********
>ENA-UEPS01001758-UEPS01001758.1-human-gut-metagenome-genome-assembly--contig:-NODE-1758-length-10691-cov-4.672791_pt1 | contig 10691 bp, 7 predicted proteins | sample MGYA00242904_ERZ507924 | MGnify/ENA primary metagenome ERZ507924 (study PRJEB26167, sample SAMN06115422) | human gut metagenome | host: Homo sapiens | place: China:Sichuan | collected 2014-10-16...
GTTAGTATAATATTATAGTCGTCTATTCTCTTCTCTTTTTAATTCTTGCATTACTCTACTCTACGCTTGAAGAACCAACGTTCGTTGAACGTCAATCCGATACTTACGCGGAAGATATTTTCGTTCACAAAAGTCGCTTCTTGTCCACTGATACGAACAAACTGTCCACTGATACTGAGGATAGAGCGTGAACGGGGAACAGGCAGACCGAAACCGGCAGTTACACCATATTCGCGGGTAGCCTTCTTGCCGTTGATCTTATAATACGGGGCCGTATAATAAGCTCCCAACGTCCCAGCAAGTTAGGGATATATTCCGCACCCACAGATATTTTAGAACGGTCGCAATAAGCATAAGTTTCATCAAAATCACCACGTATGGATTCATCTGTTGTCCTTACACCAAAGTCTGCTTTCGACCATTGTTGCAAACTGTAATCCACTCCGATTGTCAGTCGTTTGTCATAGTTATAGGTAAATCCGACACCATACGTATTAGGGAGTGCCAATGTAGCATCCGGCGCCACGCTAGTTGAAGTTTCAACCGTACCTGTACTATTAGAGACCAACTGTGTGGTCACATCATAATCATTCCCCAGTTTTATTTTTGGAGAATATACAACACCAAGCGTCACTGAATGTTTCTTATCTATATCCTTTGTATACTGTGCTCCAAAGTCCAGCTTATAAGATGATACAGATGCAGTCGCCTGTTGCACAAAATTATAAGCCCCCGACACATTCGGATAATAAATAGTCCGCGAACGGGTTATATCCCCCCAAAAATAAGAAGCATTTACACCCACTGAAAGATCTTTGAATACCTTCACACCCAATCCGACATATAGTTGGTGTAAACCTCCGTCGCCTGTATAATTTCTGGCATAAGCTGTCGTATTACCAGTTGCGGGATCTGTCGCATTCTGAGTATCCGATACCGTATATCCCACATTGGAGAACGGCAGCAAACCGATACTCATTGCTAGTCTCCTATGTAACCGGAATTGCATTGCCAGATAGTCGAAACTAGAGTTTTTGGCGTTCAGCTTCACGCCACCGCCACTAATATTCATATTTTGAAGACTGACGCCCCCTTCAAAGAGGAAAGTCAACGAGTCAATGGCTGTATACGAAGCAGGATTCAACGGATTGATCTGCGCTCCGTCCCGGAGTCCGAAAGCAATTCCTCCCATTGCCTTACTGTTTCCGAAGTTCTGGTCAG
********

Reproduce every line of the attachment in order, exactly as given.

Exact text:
>ENA-UEPS01001758-UEPS01001758.1-human-gut-metagenome-genome-assembly--contig:-NODE-1758-length-10691-cov-4.672791_pt1 | contig 10691 bp, 7 predicted proteins | sample MGYA00242904_ERZ507924 | MGnify/ENA primary metagenome ERZ507924 (study PRJEB26167, sample SAMN06115422) | human gut metagenome | host: Homo sapiens | place: China:Sichuan | collected 2014-10-16...
GTTAGTATAATATTATAGTCGTCTATTCTCTTCTCTTTTTAATTCTTGCATTACTCTACTCTACGCTTGAAGAACCAACGTTCGTTGAACGTCAATCCGATACTTACGCGGAAGATATTTTCGTTCACAAAAGTCGCTTCTTGTCCACTGATACGAACAAACTGTCCACTGATACTGAGGATAGAGCGTGAACGGGGAACAGGCAGACCGAAACCGGCAGTTACACCATATTCGCGGGTAGCCTTCTTGCCGTTGATCTTATAATACGGGGCCGTATAATAAGCTCCCAACGTCCCAGCAAGTTAGGGATATATTCCGCACCCACAGATATTTTAGAACGGTCGCAATAAGCATAAGTTTCATCAAAATCACCACGTATGGATTCATCTGTTGTCCTTACACCAAAGTCTGCTTTCGACCATTGTTGCAAACTGTAATCCACTCCGATTGTCAGTCGTTTGTCATAGTTATAGGTAAATCCGACACCATACGTATTAGGGAGTGCCAATGTAGCATCCGGCGCCACGCTAGTTGAAGTTTCAACCGTACCTGTACTATTAGAGACCAACTGTGTGGTCACATCATAATCATTCCCCAGTTTTATTTTTGGAGAATATACAACACCAAGCGTCACTGAATGTTTCTTATCTATATCCTTTGTATACTGTGCTCCAAAGTCCAGCTTATAAGATGATACAGATGCAGTCGCCTGTTGCACAAAATTATAAGCCCCCGACACATTCGGATAATAAATAGTCCGCGAACGGGTTATATCCCCCCAAAAATAAGAAGCATTTACACCCACTGAAAGATCTTTGAATACCTTCACACCCAATCCGACATATAGTTGGTGTAAACCTCCGTCGCCTGTATAATTTCTGGCATAAGCTGTCGTATTACCAGTTGCGGGATCTGTCGCATTCTGAGTATCCGATACCGTATATCCCACATTGGAGAACGGCAGCAAACCGATACTCATTGCTAGTCTCCTATGTAACCGGAATTGCATTGCCAGATAGTCGAAACTAGAGTTTTTGGCGTTCAGCTTCACGCCACCGCCACTAATATTCATATTTTGAAGACTGACGCCCCCTTCAAAGAGGAAAGTCAACGAGTCAATGGCTGTATACGAAGCAGGATTCAACGGATTGATCTGCGCTCCGTCCCGGAGTCCGAAAGCAATTCCTCCCATTGCCTTACTGTTTCCGAAGTTCTGGTCAG